Scottish Water is encouraging customers to keep the water cycle going by disposing of cooking fats, oils and grease responsibly during the festive season and beyond.
As people across Scotland prepare for Christmas and New Year dinners and festive fry-ups, cooking fats, oils and grease poured down the sink or drain can build up and cause blockages, more commonly known as ‘fatbergs’, in drains and sewer pipes.
These prevent the waste water draining away properly and can cause extremely unpleasant internal sewage flooding or environmental pollution.
It is important that everyone knows their kitchen checklists and disposes of cooking fats, oils and grease responsibly - simply leave to cool, then scrape into a sealable container (like an empty jar) and either recycle or put in the bin.
Chris Wallace, Scottish Water’s director of communications, said: “Our campaign is working and has contributed to a sizeable reduction in the number of blocked drains and sewers across Scotland. We thank customers who have responded to our campaign.
“However, this means there are still 35,000 blockages every year, most of which could be avoided if we all followed the advice in Scottish Water’s campaign and knew our kitchen and bathroom checklists.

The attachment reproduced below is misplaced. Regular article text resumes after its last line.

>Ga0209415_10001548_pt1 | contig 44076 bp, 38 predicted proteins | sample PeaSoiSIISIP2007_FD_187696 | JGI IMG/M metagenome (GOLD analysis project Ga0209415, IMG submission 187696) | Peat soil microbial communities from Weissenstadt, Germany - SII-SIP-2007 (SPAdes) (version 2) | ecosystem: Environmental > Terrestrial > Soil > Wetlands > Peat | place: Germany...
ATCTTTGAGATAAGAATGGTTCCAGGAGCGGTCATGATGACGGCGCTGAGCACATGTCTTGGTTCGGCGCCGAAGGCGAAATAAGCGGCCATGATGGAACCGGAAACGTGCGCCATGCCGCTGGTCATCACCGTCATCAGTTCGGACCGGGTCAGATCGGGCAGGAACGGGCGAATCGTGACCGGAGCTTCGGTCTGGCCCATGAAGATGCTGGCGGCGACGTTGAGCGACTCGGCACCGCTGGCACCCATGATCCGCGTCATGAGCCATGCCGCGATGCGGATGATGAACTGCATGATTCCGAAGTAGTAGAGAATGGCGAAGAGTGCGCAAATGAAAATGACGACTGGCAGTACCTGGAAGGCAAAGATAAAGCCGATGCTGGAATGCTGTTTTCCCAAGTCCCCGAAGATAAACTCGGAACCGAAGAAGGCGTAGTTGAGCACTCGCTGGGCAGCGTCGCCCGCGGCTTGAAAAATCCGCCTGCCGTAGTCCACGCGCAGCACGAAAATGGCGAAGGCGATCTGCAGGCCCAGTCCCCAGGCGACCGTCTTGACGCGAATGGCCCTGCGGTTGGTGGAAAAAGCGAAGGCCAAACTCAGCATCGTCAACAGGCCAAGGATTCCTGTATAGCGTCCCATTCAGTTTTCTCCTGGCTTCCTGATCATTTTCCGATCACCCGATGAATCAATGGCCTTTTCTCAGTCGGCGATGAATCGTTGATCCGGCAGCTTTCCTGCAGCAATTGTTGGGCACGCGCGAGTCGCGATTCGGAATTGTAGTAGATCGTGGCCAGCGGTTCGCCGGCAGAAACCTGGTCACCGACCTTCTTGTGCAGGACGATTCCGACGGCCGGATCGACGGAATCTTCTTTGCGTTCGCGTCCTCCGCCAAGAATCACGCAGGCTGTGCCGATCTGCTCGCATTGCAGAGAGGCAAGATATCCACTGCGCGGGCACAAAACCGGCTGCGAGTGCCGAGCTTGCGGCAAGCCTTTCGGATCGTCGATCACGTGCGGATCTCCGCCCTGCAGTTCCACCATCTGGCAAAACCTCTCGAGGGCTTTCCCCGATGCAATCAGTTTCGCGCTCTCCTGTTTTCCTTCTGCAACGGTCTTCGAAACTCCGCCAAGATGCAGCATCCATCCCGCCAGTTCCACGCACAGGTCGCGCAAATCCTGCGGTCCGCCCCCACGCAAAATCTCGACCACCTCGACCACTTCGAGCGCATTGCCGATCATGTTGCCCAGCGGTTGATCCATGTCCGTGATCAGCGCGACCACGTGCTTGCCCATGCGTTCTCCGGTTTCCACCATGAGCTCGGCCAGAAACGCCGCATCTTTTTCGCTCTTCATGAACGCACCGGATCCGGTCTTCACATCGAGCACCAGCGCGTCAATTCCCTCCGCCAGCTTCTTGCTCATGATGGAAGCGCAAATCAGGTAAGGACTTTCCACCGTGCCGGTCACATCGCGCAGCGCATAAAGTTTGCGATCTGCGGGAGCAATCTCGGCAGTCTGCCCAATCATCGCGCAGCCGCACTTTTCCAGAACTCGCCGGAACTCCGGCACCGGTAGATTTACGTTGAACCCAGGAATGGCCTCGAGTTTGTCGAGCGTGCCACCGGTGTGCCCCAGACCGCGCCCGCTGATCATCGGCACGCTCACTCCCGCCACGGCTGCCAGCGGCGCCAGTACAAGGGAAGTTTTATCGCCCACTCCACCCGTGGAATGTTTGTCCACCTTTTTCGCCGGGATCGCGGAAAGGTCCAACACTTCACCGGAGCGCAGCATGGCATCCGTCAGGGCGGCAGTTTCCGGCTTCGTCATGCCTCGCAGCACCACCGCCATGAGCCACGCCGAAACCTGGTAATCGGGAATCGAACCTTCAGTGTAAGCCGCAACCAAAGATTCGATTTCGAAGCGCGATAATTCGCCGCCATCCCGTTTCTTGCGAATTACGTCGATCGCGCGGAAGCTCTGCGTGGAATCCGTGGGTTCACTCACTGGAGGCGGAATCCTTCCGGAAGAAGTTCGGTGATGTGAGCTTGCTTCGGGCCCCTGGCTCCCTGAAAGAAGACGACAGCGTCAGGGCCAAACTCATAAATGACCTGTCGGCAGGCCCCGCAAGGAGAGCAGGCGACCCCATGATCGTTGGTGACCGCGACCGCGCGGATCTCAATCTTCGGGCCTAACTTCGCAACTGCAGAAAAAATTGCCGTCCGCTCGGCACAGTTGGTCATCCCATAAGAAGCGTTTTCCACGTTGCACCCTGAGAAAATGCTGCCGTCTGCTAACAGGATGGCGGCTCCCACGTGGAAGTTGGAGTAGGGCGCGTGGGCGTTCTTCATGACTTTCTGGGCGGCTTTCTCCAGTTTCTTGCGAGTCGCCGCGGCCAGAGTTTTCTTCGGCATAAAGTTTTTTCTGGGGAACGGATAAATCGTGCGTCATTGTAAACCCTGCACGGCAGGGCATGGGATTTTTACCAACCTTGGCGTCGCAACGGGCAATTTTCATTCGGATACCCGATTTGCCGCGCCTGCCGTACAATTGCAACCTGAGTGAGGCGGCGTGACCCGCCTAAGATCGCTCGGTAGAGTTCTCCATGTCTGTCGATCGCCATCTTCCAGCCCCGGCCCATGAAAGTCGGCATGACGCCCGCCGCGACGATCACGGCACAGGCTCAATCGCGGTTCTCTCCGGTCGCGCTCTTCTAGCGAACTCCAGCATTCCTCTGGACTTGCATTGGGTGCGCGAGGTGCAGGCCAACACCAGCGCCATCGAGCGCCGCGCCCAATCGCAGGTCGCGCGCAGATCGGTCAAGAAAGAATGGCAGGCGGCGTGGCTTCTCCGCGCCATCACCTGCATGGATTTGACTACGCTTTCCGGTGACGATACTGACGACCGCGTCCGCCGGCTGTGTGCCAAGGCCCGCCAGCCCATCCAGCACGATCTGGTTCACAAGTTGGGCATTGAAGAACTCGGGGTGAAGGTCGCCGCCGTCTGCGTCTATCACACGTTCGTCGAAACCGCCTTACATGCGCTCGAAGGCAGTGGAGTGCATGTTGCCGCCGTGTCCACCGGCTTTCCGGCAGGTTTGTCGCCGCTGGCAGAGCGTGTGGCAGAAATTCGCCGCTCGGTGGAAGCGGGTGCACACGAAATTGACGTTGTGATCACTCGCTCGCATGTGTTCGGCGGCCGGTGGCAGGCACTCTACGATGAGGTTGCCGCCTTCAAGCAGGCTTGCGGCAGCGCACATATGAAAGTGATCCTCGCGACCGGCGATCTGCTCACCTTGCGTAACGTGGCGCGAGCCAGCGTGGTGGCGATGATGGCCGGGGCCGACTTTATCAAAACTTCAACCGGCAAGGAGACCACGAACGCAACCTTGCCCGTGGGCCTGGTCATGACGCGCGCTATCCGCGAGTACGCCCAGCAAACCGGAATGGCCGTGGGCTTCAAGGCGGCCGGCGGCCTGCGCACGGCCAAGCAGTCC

“We’ve made great progress, with the help of our customers, but there is still a lot more that can be done to tackle this problem.
“The waste water drain which runs from your house to the public sewer is usually only about four inches wide, which is less than the diameter of a DVD.
“This drain is designed to take only the used water from sinks, showers and baths and pee, poo and toilet paper, the three p’s, from the toilet. Scottish Water believes the best way to tackle blocked drains and sewer flooding is to work with our customers to prevent blockages that can clog up the cycle in the first place.”
Fats, oil and grease in liquid form may not appear to be harmful but as it cools it congeals and hardens. This can then cause blockages to the inner lining of drainage pipes, which can lead to waste water flooding into gardens and properties, causing a health hazard to wildlife and the local environment. In extreme cases, blocked sewers can spill into burns, rivers, streams, coastal waters and beaches, causing environmental damage.